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Leftwich is rare talent

Join Jaguars Inside Report Senior Editor Vic Ketchman as he tackles the fans' tough questions.

Eddie from Jacksonville:
Everyone seems to be worried about replacing Stacey Mack and how the running backs are weak in the draft this year. Correct me if I am wrong but wasn't Mack a late-round or undrafted rookie? If so, then it seems to me backups are there to be found.

Vic: Stacey Mack was an undrafted rookie free agent in 1999 and there are other such talents to be found this year. In the salary cap era, professional football is not a game of maintenance, it is a game of replacement.

John from Orange Park, FL:
What is the story with James Boyd? He was a third-round pick, I believe. Is he considered a blown pick? Or could he fit in the secondary if Darius is a draft-day trade?

Vic: James Boyd will answer your questions on the field. He has had two pretty good training camps but he's faded in the regular season. This would seem to be his make or break year.

Bharat from Jacksonville:
With the way the mock drafts are going, everyone's predicting us to pick up Leftwich. How do you feel about him? I'm not sold (injuries, mobility, etc). Wouldn't picking up a Grossman in the second round be more practical and focusing on a more sure player? Your thoughts.

Vic: I don't follow your logic. Byron Leftwich is a big-time prospect who has been super durable and productive. Mobility? When did Rex Grossman become a mobile quarterback? Yes, the draft is a crystal ball business and lots of top personnel people have made major draft-day mistakes, but a quarterback the quality of Leftwich is seldom available with the eighth pick of the draft.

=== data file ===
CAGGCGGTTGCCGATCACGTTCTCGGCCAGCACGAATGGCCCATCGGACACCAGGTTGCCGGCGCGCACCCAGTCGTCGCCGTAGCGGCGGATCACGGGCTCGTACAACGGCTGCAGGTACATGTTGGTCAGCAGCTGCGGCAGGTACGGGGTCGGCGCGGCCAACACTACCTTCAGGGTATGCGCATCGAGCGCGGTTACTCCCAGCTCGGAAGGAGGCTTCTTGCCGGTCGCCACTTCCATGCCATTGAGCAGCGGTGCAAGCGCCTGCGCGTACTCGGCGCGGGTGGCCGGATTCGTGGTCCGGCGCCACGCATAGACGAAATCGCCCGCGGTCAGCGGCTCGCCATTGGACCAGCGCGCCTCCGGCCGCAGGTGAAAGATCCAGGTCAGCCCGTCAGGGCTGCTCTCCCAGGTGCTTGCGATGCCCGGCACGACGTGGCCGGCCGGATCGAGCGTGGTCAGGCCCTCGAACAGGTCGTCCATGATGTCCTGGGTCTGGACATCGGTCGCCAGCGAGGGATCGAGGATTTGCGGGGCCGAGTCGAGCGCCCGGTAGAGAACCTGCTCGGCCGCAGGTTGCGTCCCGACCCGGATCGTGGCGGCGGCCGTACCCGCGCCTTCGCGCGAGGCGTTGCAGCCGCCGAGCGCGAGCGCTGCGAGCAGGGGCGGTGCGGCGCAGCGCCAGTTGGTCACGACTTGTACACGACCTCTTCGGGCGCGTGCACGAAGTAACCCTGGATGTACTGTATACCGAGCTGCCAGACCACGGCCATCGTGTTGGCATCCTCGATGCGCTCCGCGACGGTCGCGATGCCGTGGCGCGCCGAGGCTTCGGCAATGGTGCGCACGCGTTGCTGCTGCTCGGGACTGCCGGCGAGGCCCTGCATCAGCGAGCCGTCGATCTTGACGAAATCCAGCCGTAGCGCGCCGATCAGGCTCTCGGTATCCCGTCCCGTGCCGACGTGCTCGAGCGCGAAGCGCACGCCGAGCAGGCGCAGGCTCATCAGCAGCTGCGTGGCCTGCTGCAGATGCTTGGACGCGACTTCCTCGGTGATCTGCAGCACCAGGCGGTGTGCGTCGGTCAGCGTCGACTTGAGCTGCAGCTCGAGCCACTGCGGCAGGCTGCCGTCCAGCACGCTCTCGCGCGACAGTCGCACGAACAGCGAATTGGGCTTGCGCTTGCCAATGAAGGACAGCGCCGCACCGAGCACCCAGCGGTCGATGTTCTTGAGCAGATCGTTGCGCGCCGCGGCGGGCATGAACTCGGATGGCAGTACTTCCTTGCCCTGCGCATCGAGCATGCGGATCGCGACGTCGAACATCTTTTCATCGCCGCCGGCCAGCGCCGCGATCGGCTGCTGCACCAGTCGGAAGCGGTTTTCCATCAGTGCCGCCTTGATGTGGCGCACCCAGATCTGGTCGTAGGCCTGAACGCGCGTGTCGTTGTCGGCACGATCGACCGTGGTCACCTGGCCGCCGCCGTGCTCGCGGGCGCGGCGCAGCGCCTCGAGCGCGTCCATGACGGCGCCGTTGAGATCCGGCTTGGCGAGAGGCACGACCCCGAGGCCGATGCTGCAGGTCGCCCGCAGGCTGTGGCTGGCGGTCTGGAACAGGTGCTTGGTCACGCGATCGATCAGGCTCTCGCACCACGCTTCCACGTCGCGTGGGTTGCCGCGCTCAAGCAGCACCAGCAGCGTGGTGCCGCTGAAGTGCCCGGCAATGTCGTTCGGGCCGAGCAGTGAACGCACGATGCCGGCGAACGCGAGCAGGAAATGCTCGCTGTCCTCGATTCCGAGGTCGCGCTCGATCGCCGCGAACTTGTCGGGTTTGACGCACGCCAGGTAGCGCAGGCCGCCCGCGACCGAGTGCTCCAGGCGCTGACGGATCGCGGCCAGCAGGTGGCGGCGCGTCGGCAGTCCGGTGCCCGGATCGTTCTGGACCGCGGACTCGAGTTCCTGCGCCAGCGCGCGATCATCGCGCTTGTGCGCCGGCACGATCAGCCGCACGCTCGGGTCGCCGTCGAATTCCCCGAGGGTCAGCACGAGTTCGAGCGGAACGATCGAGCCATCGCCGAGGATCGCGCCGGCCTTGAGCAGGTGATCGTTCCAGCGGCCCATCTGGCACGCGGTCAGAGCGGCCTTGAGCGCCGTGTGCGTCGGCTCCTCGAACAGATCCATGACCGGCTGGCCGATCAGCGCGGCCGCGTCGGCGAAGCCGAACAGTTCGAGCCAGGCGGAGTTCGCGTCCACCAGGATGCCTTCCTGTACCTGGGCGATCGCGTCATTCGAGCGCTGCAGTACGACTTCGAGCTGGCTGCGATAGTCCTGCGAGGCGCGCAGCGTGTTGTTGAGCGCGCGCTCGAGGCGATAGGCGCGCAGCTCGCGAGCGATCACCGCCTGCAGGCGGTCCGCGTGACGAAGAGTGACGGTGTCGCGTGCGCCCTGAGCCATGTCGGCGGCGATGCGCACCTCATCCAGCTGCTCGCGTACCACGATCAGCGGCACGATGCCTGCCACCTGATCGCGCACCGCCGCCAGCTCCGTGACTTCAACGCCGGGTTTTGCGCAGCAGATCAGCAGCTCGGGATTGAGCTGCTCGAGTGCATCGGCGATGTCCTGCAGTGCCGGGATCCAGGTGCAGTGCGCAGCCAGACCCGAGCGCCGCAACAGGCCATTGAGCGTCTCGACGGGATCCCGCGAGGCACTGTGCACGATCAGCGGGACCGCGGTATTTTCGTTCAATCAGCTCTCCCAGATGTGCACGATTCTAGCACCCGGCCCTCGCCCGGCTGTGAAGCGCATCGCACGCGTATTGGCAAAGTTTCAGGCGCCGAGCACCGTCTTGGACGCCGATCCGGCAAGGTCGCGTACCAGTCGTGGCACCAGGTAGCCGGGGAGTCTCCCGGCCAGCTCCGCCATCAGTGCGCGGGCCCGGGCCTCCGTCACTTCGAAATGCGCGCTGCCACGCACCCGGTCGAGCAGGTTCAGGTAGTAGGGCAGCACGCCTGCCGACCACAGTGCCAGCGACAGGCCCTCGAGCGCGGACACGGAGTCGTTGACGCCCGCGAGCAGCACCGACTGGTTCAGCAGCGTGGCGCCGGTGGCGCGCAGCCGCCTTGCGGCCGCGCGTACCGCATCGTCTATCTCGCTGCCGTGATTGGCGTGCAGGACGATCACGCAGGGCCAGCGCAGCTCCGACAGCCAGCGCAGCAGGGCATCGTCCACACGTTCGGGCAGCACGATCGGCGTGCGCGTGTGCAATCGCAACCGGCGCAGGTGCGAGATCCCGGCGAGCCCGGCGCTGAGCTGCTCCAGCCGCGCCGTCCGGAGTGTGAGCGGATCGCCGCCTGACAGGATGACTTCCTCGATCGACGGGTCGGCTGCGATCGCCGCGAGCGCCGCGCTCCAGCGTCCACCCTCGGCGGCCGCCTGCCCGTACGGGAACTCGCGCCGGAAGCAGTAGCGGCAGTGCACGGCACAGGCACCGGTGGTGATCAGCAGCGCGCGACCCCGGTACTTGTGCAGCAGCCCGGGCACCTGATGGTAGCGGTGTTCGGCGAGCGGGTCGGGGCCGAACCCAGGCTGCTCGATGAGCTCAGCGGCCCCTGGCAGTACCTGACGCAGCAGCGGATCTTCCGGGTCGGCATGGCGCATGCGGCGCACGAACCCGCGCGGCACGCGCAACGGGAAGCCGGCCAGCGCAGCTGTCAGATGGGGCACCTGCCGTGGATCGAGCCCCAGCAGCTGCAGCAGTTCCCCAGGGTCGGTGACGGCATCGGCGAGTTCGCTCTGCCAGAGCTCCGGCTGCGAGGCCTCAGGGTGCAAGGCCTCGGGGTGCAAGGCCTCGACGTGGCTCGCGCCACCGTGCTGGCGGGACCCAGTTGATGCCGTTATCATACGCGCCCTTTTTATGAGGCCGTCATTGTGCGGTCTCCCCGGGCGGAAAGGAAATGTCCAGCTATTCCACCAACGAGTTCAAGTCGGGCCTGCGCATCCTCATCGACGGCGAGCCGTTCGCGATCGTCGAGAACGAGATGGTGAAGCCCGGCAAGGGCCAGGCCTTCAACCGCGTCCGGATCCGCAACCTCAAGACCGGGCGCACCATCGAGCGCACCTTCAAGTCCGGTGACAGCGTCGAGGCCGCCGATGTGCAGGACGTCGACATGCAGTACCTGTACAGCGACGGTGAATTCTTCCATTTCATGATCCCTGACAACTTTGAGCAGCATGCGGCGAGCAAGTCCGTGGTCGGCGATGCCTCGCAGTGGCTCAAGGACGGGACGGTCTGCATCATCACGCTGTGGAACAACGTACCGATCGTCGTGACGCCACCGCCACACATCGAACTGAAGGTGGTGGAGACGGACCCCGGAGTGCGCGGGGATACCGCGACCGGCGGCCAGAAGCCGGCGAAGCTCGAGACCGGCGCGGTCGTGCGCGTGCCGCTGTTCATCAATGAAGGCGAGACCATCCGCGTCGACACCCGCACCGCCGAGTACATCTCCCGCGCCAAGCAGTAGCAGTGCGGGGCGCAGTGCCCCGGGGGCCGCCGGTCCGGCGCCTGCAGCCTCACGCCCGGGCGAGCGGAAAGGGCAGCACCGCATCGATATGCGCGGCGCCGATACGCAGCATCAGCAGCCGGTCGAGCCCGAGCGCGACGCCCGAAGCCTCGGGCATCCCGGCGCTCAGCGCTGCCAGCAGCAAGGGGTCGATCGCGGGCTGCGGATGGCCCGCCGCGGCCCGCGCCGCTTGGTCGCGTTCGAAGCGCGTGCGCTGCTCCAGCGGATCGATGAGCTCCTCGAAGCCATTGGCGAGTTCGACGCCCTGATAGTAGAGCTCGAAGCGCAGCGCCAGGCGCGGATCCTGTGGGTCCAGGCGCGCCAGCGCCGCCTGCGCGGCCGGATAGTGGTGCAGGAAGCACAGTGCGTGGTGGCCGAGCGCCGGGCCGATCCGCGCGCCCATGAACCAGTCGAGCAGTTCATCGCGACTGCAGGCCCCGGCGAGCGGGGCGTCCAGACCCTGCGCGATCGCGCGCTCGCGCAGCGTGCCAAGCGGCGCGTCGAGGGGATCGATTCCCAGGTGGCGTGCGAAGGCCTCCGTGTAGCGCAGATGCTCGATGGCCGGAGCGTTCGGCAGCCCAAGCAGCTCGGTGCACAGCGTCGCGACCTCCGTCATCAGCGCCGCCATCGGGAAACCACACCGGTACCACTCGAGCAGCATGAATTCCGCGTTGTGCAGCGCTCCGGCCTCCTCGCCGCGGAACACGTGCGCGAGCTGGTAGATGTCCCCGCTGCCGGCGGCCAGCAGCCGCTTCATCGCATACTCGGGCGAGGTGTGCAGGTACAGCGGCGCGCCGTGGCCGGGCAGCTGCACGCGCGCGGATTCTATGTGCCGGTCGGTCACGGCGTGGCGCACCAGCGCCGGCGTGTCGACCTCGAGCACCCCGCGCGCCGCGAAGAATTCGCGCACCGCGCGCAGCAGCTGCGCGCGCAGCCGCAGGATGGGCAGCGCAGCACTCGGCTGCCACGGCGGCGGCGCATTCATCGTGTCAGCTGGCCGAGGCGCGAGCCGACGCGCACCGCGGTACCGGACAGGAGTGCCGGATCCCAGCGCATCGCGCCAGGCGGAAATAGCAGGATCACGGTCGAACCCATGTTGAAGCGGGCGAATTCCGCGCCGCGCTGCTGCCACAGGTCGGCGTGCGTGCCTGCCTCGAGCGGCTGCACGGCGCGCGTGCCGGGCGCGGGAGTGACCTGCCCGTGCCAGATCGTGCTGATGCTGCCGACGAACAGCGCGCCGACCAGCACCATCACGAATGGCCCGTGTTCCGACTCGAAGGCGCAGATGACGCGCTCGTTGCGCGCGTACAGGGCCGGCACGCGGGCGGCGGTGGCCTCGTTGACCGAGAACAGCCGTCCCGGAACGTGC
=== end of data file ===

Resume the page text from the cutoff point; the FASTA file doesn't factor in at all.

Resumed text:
Steve from Gainesville, FL:
I want to know where you see this team going in terms of cap. With all the talk of how we've set up contracts that are cap friendly, I'm wondering how long it takes before it catches up. Do the players have to re-structure every three or so years to keep it friendly?

Vic: The Jaguars are doing a great job with the structuring of their new contracts. I see a sense of salary cap responsibility this team didn't have in its early years. My only concern for their salary cap is the amount of money they've spent recently. As far as pushing money out and mortgaging their future for the present, this team is no longer doing that.

Chuck from Atlantic Beach, FL:
Love the column and we all appreciate your fine analysis. I have a media question: With the war going on, I see generals (who are now being referred to as armchair quarterbacks) drawing lines across maps like John Madden; weapons analysis being shown like defensive lines and reporters in the field being introduced as "on the sidelines." The whole thing is kind of creepy. Doesn't it seem like television is covering this war like Monday Night Football? I fear that soon we'll see soldiers with agents. What are your thoughts, sir?

Vic: I appreciate your cynical thoughts. You have true media potential and normally I would agree with you that war shouldn't be treated as a media event, but to whom would you leave the coverage of this war? Al-Jazeera? Abu Dhabi TV? The media -- television and print -- has done a great job educating the world about that which France, Germany and Russia would've had us ignore.

Robert from Daytona Beach, FL:
Were you present at the workouts this weekend and, if so, what was your take on the roles of Jimmy Smith, Fred Taylor and Mike Peterson? What can we expect from coach Del Rio?

Vic: Robert, I was there and I can tell you that your questions are far too intense for April. The Jaguars used the three-day mini-camp to install the basics of their "West Coast offense" and to get a look at the talent level of their overall roster. Roles were not determined.

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